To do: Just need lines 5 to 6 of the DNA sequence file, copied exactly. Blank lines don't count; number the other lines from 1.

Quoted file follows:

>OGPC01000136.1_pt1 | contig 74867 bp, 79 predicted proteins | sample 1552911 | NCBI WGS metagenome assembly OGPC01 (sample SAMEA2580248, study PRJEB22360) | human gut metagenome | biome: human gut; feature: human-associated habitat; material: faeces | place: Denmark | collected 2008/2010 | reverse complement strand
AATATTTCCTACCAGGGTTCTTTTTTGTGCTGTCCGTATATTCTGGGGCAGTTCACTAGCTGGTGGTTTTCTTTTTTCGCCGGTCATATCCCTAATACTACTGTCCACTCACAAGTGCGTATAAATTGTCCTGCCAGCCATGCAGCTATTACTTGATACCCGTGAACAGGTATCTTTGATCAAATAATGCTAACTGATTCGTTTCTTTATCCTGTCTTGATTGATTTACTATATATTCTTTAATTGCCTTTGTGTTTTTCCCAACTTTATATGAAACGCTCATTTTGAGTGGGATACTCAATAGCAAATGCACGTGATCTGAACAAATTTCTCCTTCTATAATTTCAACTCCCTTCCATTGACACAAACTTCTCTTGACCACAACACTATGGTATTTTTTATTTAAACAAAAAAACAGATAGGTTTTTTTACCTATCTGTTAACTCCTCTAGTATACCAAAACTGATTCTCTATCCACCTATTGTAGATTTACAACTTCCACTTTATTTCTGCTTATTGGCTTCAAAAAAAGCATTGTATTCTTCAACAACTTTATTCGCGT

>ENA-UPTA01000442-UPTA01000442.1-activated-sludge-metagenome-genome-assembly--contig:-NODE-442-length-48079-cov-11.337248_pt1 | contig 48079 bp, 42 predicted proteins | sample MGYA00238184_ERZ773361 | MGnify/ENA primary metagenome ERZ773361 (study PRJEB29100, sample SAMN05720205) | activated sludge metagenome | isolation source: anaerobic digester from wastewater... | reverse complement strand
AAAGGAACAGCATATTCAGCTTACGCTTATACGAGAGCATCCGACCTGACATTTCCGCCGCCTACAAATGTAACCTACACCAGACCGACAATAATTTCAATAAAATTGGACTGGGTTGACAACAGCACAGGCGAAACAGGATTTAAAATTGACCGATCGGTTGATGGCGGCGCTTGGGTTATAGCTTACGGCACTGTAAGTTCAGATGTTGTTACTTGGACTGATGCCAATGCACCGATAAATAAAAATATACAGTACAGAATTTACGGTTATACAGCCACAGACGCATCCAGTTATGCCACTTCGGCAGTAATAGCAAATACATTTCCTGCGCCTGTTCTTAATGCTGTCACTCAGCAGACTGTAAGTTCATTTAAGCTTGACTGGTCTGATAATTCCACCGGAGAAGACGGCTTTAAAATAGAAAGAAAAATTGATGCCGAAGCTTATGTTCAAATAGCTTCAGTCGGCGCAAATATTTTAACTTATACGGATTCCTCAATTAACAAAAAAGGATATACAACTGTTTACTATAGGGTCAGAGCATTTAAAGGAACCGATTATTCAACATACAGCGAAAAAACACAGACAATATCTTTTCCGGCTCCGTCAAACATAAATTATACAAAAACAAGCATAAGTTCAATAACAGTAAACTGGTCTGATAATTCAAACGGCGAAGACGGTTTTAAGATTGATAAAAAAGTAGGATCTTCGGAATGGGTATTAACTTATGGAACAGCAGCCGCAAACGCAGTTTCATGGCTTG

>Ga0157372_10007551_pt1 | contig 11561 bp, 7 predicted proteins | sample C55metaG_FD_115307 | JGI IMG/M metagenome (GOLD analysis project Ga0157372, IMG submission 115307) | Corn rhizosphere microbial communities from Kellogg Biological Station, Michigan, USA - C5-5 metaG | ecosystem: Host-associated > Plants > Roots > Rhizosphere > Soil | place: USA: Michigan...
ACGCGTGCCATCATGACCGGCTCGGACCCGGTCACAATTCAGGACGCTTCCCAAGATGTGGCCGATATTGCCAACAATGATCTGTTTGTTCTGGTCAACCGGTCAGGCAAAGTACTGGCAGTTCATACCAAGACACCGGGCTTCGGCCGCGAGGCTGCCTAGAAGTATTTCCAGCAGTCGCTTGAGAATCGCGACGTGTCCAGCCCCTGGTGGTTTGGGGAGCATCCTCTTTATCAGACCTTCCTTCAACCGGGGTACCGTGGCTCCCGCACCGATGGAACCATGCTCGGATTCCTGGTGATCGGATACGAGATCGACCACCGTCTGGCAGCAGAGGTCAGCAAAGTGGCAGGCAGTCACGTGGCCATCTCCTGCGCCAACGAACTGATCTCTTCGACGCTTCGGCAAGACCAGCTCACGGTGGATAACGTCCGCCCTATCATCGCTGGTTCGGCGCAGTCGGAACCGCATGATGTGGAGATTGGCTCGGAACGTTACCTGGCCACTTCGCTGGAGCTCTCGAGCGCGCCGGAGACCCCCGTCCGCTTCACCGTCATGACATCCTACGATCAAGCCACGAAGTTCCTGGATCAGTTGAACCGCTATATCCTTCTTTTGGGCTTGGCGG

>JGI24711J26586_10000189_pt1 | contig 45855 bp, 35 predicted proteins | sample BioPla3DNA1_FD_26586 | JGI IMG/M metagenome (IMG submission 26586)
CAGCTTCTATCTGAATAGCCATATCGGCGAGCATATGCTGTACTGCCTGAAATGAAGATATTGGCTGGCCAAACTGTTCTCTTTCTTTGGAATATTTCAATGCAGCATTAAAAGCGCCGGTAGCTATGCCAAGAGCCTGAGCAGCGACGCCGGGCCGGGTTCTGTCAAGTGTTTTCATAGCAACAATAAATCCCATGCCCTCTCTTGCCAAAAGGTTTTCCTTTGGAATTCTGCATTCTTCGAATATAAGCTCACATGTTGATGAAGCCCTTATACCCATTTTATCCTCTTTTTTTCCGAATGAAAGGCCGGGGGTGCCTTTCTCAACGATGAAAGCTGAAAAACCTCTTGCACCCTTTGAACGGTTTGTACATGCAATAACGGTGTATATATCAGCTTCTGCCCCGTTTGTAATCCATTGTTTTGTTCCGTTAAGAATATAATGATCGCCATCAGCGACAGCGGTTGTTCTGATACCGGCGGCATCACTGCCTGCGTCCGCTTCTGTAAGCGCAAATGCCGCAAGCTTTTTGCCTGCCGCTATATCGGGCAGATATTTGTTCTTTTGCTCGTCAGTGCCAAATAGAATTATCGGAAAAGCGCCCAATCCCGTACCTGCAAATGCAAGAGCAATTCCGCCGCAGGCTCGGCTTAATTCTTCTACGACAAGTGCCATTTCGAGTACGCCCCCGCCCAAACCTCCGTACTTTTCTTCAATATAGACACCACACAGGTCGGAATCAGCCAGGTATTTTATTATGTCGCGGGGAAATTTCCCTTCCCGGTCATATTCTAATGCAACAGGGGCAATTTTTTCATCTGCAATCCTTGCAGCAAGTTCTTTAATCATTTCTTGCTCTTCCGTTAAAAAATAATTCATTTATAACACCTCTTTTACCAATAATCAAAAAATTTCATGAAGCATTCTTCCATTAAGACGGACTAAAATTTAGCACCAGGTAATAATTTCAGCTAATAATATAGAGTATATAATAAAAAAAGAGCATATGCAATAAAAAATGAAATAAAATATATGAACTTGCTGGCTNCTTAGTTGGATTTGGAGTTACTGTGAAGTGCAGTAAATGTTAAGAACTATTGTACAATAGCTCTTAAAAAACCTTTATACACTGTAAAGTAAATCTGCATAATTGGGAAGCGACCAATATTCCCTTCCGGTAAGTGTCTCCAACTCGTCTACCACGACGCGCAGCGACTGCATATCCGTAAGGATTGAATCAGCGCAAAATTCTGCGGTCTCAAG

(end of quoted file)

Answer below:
>Ga0157372_10007551_pt1 | contig 11561 bp, 7 predicted proteins | sample C55metaG_FD_115307 | JGI IMG/M metagenome (GOLD analysis project Ga0157372, IMG submission 115307) | Corn rhizosphere microbial communities from Kellogg Biological Station, Michigan, USA - C5-5 metaG | ecosystem: Host-associated > Plants > Roots > Rhizosphere > Soil | place: USA: Michigan...
ACGCGTGCCATCATGACCGGCTCGGACCCGGTCACAATTCAGGACGCTTCCCAAGATGTGGCCGATATTGCCAACAATGATCTGTTTGTTCTGGTCAACCGGTCAGGCAAAGTACTGGCAGTTCATACCAAGACACCGGGCTTCGGCCGCGAGGCTGCCTAGAAGTATTTCCAGCAGTCGCTTGAGAATCGCGACGTGTCCAGCCCCTGGTGGTTTGGGGAGCATCCTCTTTATCAGACCTTCCTTCAACCGGGGTACCGTGGCTCCCGCACCGATGGAACCATGCTCGGATTCCTGGTGATCGGATACGAGATCGACCACCGTCTGGCAGCAGAGGTCAGCAAAGTGGCAGGCAGTCACGTGGCCATCTCCTGCGCCAACGAACTGATCTCTTCGACGCTTCGGCAAGACCAGCTCACGGTGGATAACGTCCGCCCTATCATCGCTGGTTCGGCGCAGTCGGAACCGCATGATGTGGAGATTGGCTCGGAACGTTACCTGGCCACTTCGCTGGAGCTCTCGAGCGCGCCGGAGACCCCCGTCCGCTTCACCGTCATGACATCCTACGATCAAGCCACGAAGTTCCTGGATCAGTTGAACCGCTATATCCTTCTTTTGGGCTTGGCGG